Academic writing is exhausting; but do you know what’s even more tiring?
Citing the sources of external references used in the paper.
As a student, you may have already written numerous essays and assignments. So, it is safe to assume that you have a basic idea about what citation is. Still, let’s jog your memory.
Referencing is a way of acknowledging your source in the body of the work as an in-text citation and linking those citations to the list of work cited – better known as reference list or bibliography.
It means, every time you use any information from an external source, you need to acknowledge the source by citing the source within the text and linking it with the reference list. It should be easy, right?
Well, the problem is – there are different types of referencing styles in practice, each of them with a unique set of guidelines.
What Are the Different Types of Referencing Styles?
If you try to list down all the different types of referencing styles, you will require a really long piece of paper. To make things easier for you, we will only discuss those types of referencing styles which are used by universities and journals. You can complete your academic career without learning about the rest.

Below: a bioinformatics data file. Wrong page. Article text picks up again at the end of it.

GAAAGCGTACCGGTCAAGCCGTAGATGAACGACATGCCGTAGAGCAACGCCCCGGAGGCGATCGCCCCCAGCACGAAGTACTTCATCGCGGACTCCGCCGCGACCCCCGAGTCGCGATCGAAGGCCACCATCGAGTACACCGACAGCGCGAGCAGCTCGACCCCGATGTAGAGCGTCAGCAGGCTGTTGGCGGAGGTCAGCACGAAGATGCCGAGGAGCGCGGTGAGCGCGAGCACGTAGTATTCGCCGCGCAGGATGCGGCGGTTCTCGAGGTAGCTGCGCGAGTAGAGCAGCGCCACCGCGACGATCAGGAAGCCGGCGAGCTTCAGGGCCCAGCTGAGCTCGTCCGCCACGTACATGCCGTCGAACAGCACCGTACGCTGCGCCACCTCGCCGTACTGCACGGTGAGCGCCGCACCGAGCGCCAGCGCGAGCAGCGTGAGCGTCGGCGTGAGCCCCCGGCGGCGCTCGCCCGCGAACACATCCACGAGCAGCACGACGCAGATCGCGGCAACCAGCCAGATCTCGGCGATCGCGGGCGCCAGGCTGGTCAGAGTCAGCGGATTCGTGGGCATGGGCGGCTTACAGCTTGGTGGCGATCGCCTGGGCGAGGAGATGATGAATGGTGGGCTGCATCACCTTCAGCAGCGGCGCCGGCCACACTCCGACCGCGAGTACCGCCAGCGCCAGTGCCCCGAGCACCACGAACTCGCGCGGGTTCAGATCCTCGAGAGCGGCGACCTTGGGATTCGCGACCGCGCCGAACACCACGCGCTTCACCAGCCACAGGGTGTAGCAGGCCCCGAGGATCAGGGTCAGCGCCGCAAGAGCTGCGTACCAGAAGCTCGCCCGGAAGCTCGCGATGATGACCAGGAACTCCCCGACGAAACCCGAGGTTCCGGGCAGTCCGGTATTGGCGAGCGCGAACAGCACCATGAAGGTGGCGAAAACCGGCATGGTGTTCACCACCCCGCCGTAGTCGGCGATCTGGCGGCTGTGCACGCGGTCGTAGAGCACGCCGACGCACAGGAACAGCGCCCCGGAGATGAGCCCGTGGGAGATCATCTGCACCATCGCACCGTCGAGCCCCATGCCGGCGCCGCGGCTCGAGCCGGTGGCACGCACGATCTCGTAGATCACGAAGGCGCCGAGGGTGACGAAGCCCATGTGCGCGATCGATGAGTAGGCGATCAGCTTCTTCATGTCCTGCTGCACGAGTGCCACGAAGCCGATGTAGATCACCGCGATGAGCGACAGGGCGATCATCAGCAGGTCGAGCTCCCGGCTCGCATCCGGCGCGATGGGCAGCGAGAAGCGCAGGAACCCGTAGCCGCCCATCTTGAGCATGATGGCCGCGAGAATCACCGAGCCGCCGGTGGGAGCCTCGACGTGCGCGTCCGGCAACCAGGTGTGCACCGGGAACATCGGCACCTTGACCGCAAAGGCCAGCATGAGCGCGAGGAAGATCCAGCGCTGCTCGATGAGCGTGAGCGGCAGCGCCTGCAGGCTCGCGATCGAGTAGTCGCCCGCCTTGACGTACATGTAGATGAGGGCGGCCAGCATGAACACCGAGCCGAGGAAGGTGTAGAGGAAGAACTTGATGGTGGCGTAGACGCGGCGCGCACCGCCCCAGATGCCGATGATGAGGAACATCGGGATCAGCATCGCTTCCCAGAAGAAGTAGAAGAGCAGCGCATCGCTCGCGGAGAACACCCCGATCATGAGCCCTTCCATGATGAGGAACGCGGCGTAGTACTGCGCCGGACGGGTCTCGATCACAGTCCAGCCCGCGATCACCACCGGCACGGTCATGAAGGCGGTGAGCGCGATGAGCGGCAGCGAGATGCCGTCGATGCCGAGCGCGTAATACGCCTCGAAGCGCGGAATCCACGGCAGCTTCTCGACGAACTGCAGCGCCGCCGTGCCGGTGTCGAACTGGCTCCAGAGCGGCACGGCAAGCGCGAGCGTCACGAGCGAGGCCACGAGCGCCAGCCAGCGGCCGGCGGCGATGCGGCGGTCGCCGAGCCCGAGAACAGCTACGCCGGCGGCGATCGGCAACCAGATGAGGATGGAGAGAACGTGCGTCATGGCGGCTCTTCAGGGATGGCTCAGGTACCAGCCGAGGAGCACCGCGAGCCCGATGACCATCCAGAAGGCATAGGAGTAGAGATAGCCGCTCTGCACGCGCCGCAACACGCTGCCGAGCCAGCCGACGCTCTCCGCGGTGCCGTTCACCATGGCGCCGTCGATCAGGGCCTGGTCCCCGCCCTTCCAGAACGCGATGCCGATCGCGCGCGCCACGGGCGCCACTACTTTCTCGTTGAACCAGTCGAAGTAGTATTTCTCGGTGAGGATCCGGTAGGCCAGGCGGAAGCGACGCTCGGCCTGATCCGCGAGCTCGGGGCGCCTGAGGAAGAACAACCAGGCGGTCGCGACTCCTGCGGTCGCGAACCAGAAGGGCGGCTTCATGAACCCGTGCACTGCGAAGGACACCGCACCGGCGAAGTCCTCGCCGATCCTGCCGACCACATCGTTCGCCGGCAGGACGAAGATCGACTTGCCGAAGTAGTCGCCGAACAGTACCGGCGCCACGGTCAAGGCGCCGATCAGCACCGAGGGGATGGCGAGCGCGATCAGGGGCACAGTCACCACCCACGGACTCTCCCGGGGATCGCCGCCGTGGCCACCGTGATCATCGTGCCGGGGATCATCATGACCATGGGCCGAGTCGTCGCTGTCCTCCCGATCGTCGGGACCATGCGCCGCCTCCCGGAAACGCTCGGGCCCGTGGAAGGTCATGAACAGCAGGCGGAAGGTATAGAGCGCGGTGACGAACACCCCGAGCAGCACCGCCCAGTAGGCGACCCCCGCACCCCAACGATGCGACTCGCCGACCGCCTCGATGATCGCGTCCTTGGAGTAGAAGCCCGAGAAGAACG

Depending on the way of recording sources, the scholarly referencing styles can be segmented into three major categories:
i. Documentary note styles:
In the documentary note citation systems, you need to provide with the references in footnotes or endnotes. These notes are indicated by digits (also known as superscripts), which then recur with the full reference at the bottom of the page, i.e. the footnote, or at the end of the paper (endnote).
The digits are usually positioned after the full stop ending the sentence to which the reference belongs. Major referencing styles such as the Oxford referencing style and MHRA referencing style fall under this category.
Her duty was to help the soldiers who were wounded in the battle. 7
[From the endnote section of the paper]